When forging a route in the wilds of northern Canada, linking various watersheds into one glorious line, you will inevitably find yourself in the midst of an untracked wilderness with no trails to speak of. You will face a seemingly endless wall of 'Pecker Pole' spruce forest interspersed with leg-sucking 'Sphagnum Swamp' that stands between you and the next lake. There is no relief, no magical way through for your gear and canoe.

Shauna Liora and I found ourselves in such a situation at the end of the ironically named 'Door Portage Lake' in northern Manitoba during a 25-day, 1,060-kilometre journey from Saskatchewan to Hudson Bay this summer. Scouring the shoreline for a trail, we found nothing—not even an animal trail. On the map, this seemed like the shortest and best route to get to the source of the South Seal River at Chiupka Lake. Perhaps there was once a route here, but usually paths not used for decades give you at least some sort of clue as to their former existence as vegetation grows very slowly in the thinning treeline at the northern edge of the great boreal forest. You expect at least a furrowed indentation to give you hope that you don't have to plow onward into that most hideous of tasks... the BUSHWHACK PORTAGE.

 

Using a compass to hold our general direction, I heave our Esquif Prospecteur 17 canoe on my head and start out, skirting a floating sphagnum swamp by heading onto higher ground and into a seemingly impenetrable thicket of black spruce. Shauna falls in behind with a massive 115 litre pack that seems twice the size of her. I try to become one with my inner moose, powering the canoe through like a battering ram until the forest refuses to let us pass through. I'm reduced to dropping the canoe and groveling on the ground, yanking it sideways, inch by inch, to fit through the narrow slots between the trees like I'm playing a very analog game of Tetris in the wilderness. After eventually breaking out into a temporary reprieve of an opening, we drop our loads and rest for a moment alongside our very eager mosquito and black fly friends. Our little winged forest companions never let us rest for long, always driving us onward, motivating us from the sidelines like a verbally abusive football coach.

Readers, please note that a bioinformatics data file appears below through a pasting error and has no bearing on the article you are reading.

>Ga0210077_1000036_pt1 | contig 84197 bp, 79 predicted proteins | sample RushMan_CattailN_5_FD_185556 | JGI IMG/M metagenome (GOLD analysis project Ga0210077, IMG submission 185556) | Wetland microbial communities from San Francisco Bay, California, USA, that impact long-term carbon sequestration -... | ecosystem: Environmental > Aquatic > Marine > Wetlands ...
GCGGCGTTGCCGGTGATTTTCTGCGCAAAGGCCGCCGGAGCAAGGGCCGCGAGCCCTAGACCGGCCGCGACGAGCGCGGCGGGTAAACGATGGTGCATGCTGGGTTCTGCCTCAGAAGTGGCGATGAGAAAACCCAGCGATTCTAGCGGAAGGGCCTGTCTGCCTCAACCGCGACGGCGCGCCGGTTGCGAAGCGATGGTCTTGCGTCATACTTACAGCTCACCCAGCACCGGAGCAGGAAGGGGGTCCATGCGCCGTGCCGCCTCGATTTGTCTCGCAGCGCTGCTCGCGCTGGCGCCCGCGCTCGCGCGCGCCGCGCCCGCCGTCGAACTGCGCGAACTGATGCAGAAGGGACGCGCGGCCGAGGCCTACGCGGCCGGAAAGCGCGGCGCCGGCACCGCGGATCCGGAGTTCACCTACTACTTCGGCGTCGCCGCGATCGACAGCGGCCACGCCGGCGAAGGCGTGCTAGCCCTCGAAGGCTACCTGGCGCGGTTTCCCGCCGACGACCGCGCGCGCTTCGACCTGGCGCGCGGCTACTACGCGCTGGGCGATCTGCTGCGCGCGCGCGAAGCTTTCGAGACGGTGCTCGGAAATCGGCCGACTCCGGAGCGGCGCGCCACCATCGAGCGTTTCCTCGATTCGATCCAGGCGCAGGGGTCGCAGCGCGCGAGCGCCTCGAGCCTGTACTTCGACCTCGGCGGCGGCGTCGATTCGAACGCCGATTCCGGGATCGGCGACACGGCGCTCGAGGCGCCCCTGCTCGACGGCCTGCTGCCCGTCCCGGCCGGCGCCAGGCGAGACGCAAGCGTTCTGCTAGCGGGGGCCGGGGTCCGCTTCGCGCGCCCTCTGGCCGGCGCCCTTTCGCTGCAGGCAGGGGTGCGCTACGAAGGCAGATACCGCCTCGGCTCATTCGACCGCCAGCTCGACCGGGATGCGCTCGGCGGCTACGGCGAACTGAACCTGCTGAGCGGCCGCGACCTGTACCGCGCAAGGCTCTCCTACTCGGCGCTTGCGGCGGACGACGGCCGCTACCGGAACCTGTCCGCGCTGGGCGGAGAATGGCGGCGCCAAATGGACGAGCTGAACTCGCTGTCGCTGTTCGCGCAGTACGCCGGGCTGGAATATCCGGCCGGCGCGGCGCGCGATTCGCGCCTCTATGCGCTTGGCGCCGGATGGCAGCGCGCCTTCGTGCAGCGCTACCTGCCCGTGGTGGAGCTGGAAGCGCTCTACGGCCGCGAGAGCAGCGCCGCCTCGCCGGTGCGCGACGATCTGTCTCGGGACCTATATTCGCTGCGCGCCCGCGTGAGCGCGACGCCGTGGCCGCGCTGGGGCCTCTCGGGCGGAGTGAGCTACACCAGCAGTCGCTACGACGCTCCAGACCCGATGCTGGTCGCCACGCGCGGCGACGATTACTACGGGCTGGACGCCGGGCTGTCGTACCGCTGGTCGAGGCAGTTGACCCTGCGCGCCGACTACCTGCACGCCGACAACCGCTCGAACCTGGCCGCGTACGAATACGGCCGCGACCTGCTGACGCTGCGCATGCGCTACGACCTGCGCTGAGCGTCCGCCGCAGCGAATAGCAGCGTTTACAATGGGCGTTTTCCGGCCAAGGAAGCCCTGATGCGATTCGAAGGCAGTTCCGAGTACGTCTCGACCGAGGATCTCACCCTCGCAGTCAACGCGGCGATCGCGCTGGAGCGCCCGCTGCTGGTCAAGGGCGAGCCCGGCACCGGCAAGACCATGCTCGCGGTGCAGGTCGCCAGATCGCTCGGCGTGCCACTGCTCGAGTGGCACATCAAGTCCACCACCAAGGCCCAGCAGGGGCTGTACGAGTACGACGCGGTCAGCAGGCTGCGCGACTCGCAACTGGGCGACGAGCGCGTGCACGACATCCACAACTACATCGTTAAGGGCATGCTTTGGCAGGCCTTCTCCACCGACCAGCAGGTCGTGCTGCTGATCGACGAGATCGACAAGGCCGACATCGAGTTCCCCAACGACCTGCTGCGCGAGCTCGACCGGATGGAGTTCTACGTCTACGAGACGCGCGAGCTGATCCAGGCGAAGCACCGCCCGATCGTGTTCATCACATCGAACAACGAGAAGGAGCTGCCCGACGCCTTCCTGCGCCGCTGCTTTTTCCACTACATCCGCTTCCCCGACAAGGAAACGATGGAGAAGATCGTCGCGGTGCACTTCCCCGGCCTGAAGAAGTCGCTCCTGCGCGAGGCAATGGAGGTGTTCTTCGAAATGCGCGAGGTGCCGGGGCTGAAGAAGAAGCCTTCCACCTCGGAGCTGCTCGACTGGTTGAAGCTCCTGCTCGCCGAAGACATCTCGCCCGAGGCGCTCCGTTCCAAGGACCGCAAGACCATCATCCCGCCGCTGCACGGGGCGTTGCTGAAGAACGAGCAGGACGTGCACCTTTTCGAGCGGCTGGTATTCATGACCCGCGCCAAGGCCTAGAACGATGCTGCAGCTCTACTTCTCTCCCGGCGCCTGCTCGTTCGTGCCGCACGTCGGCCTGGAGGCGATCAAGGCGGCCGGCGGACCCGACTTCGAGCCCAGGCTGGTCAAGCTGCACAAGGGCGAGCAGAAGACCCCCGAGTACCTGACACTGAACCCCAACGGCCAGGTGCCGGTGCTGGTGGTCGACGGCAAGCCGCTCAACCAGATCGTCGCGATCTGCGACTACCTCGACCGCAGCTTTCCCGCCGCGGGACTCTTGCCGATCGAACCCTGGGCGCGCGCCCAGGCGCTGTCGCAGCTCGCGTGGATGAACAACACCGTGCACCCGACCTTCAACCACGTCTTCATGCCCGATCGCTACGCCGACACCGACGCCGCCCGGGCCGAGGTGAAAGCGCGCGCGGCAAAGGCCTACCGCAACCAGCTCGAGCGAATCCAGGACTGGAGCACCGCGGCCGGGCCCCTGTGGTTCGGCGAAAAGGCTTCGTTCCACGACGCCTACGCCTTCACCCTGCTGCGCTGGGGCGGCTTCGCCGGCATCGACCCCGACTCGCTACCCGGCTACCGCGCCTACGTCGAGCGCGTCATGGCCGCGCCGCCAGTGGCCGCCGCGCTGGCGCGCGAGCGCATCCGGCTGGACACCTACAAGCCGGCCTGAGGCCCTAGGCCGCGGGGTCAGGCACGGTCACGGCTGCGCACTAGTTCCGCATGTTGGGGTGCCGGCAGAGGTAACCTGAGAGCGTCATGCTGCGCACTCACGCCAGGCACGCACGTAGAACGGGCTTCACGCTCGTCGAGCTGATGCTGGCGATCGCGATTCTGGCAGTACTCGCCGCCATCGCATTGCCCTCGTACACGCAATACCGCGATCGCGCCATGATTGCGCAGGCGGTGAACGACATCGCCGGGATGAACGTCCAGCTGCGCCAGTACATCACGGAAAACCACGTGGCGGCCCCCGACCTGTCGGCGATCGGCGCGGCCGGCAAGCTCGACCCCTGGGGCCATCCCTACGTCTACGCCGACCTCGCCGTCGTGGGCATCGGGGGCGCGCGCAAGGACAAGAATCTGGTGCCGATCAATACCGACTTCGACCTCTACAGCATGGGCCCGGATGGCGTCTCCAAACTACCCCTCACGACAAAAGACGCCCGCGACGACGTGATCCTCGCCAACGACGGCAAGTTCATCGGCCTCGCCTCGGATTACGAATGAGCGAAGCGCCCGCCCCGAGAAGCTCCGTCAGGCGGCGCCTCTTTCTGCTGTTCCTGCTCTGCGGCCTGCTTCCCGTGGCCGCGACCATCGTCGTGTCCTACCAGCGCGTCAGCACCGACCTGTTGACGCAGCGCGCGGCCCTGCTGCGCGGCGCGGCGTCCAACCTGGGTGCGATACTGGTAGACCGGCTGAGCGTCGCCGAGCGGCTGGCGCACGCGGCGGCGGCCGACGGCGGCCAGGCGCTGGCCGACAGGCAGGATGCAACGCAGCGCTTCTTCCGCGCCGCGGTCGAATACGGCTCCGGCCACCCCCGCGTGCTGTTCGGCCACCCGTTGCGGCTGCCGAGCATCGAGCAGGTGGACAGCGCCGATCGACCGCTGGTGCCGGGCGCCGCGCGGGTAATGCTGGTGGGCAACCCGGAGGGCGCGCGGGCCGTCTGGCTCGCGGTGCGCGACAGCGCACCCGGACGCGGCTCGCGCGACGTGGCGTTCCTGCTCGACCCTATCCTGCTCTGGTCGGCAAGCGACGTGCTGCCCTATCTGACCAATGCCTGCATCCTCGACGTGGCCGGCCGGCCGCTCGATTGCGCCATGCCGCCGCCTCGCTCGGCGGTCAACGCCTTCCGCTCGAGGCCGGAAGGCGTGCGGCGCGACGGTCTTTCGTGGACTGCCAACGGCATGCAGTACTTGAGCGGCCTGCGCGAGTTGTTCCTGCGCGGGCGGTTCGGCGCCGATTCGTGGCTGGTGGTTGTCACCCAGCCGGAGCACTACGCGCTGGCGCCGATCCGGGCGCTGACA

Marking the spot with the GPS, we double back for our second load. Once everything is halfway, we descend through Pecker Pole forest again and then finally descend into the Sphagnum Swamp. We avoided this up until this point but now have no choice but to venture in. Though seemingly solid ground from a distance, we realize that once we're in it, we're walking on about a metre of floating moss over an abyss of inky water. It immediately grabs at my legs, eagerly absorbing me with my hundred-pound load until I'm crotch deep and have to hurl the canoe from my head so I don't disappear into the swamp entirely, as if I've spontaneously combusted with a lone canoe sitting on top of the moss as the only evidence of my existence there.

dgkljdfkfkdfdflkldfsldfskdffdShauna Liora

Finally, the lake comes into view and we painstakingly, step-by-foot-sucking-step, make our way there. Dropping our loads, exhausted, we high-five each other and raise our arms in victory, welcoming the breeze from the lake that instantly drives away our insect guests like couch-surfing friends who have overstayed their welcome.

A bushwhack portage is really just a metaphor for life: a lesson in perspective. We all face seemingly insurmountable obstacles from time to time—those proverbial 'Pecker Pole Sphagnum Swamp' moments that seem impossible to get through at first. Like the bushwhack, we just have to move forward—even if only an inch at a time—and we'll get past these crises to the beautiful ‘lake of life,’ where the good times can resume again.